Chase Away the Sunday Blahs

25 Feb

We will get to “chasing away the Sunday blahs” but first some news:  Things are starting to come together for the third Friends With Benefits event in Ottawa on May 2nd, 2014.  We have booked the venue and we’re doing the legwork to put together another fabulous evening of silent auction items, music and inspiration in support of the Jennie James Depression Research Fund.

I get so much energy from participating in the organization of this event, it makes me feel like anything is possible, like people are good and that I’m a part of something bigger – a movement to end the stigma around depression and other mental health challenges.

Beyond the event planning for Friends With Benefits there’s the promotion of the event, and some awareness-raising stuff I like to do, most of which is done through this blog.  So for my first post of 2014 I’m thinking about chasing away the Sunday blahs.

Do you get the Sunday blahs?  For me, Sunday is the day I love to hate.  It’s a great day for brunch, maybe a workout, sleep in, and if you’re feeling productive, for getting stuff done. Did I forget to mention its also a great night for TV ?(Girls, anyone?).  But when you’re someone like me who tends towards the downward swing in life Sunday can be a no-fun-day.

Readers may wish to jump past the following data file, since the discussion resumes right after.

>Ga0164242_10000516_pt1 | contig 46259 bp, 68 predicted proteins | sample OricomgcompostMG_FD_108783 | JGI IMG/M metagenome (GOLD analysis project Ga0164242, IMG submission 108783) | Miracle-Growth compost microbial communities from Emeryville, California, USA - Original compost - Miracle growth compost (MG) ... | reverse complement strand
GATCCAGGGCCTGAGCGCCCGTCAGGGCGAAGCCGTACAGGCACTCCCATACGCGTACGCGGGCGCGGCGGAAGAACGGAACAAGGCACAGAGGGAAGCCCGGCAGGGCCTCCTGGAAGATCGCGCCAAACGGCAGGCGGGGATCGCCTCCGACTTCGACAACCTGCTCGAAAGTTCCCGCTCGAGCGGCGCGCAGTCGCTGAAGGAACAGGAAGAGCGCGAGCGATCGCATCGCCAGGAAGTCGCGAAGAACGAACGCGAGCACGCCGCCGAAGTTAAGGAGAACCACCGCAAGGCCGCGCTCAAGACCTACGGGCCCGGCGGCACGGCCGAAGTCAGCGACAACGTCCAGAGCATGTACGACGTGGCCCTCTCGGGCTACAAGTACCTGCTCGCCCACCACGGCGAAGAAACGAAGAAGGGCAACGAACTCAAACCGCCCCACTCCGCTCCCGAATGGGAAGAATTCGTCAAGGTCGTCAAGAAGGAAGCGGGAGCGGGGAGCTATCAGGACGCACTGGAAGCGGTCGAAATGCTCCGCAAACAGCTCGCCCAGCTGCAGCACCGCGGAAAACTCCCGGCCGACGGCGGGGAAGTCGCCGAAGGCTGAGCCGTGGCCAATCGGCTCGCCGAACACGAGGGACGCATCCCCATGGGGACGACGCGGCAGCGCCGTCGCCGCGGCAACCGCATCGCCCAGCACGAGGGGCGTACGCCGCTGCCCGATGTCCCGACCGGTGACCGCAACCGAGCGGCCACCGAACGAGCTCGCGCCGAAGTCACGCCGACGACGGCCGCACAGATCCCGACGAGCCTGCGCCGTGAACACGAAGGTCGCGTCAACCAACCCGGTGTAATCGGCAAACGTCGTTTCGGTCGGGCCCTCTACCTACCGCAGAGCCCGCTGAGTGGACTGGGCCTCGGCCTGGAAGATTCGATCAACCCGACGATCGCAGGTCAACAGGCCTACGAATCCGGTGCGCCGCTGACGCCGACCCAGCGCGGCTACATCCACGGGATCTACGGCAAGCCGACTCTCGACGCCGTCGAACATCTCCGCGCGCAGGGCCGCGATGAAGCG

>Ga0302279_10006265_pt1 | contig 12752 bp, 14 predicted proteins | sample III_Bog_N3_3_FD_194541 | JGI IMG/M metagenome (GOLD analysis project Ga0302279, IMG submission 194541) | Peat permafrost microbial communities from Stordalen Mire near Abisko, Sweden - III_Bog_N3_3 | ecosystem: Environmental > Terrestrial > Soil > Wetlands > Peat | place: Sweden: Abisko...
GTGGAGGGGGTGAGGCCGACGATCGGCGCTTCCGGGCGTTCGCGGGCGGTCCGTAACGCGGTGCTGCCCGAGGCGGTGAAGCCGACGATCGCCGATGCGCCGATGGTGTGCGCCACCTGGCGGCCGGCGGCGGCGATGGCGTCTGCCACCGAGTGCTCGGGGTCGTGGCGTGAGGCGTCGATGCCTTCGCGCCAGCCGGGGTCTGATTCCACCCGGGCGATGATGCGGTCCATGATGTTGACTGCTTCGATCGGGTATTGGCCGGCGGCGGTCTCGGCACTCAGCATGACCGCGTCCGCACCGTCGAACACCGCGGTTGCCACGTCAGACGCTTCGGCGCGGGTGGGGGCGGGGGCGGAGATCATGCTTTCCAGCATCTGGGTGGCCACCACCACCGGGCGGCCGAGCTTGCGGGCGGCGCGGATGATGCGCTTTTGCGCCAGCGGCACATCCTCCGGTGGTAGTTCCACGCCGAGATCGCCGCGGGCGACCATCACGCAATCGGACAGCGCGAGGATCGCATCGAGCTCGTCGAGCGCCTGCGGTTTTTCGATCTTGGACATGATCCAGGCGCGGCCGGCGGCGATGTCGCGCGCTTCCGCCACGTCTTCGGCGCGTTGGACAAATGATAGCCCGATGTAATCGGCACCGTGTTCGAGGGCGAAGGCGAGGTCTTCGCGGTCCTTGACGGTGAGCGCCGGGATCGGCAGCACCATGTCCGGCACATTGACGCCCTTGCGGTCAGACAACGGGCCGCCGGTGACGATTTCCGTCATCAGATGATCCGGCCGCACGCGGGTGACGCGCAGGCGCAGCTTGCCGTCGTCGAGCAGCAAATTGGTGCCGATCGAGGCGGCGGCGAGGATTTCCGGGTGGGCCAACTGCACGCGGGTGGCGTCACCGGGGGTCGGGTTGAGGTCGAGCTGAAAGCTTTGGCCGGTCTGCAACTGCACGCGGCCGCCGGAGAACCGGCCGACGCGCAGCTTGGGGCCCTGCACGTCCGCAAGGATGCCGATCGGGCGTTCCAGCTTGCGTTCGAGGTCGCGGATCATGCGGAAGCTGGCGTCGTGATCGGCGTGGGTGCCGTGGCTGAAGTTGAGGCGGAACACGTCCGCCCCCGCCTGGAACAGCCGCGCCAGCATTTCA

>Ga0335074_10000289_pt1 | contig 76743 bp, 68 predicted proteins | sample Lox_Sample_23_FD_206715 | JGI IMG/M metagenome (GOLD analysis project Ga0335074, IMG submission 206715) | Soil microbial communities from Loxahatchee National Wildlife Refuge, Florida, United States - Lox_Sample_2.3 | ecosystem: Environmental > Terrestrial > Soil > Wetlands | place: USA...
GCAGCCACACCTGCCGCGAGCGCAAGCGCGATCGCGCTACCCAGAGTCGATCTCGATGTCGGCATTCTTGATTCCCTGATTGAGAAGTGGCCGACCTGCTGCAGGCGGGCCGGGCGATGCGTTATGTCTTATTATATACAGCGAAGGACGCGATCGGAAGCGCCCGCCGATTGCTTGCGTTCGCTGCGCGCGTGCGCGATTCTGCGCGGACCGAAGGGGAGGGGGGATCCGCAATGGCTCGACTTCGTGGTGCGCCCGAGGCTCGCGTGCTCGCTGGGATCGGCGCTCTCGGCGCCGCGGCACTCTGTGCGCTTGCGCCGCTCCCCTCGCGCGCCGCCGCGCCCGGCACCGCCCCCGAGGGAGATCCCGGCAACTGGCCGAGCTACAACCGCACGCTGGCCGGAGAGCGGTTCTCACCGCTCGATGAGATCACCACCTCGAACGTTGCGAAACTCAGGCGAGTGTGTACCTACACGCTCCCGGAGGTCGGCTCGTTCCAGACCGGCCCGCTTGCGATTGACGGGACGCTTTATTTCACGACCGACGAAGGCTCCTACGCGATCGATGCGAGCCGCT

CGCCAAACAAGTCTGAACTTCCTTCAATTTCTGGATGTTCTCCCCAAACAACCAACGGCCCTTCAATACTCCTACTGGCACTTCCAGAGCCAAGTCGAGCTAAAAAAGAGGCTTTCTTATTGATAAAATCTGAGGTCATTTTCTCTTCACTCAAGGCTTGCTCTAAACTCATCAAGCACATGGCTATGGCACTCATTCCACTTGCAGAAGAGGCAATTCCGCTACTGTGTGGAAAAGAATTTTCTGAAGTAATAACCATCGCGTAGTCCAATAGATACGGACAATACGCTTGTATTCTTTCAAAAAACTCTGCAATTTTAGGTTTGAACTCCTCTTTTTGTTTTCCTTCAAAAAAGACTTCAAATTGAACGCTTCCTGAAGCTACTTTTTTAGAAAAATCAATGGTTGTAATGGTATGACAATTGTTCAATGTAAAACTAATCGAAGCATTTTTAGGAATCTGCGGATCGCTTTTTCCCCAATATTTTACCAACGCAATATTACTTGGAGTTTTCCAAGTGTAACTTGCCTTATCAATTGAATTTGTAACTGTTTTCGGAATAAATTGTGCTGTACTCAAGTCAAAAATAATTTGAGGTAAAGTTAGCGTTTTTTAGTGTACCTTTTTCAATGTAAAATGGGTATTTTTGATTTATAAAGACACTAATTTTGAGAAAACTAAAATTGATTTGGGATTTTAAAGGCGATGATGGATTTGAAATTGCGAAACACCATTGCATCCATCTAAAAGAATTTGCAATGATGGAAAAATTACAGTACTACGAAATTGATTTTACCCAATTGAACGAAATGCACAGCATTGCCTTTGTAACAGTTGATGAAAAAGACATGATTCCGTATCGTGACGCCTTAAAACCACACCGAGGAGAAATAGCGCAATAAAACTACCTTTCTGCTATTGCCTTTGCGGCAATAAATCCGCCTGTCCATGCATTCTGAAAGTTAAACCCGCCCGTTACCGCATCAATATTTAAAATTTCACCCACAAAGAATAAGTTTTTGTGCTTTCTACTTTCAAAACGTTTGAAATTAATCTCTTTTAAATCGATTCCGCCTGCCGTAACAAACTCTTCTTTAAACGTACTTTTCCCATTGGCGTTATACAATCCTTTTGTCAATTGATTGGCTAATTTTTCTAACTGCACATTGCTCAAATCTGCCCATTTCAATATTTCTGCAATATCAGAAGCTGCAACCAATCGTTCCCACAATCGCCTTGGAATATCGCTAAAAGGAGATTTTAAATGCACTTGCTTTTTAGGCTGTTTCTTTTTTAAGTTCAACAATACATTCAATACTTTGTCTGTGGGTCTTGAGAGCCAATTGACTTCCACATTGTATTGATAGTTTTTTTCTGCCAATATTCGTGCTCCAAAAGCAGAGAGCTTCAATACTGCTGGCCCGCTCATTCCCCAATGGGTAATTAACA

This year I have been doing a lot of work around “designing my life”: setting things up to go as I’d like them to instead of being stuck in the same routine, hoping things will change.  I have been working with a super cool, super frank, super caring coach named Molly from the Handel Group who got me onto the idea of changing the way I think about Sundays.  How can I take the day on which I usually feel the loneliest and make it something great?

Over the past few months I’ve been trying some different things to make Sundays more Laura-friendly.  I don’t know that I have figured out a 100% foolproof plan to chasing away the Sunday loneliness, however I have come pretty close.    Here are 5 ideas to help you chase away the Sunday blahs:

1)   Plan your day

If you know that Sundays are an icky day for you, make sure you have some plans or structure to help ease you into the day.  Plan some errands, a class, or even what book you are going to read or movie you are going to see.  If you have a plan, it’s a bit easier to negotiate the day.  You can spend more time focusing on the task at hand, and less time feeling the suck of Sunday.

 2)   TREAT YO SELF – 2014

Three words for you Treat. Yo. Self.  Thank you Parks and Recreation for this inspiration!

Sunday is a great day to book an appointment for a massage, the spa, or another treat of the week.  Perhaps this isn’t realistic every week but if you can think of something you can do to make yourself feel good, it’s a great day to do it.

For me, treating myself can be as simple as a fancy coffee and the weekend paper.  Or, taking a walk in my neighborhood and people watching.  Sometimes its making something more decadent for dinner and watching a movie.  Go with whatever gives you the warm fuzzies.  Maybe some fine leather goods?

 3)   Connect with friends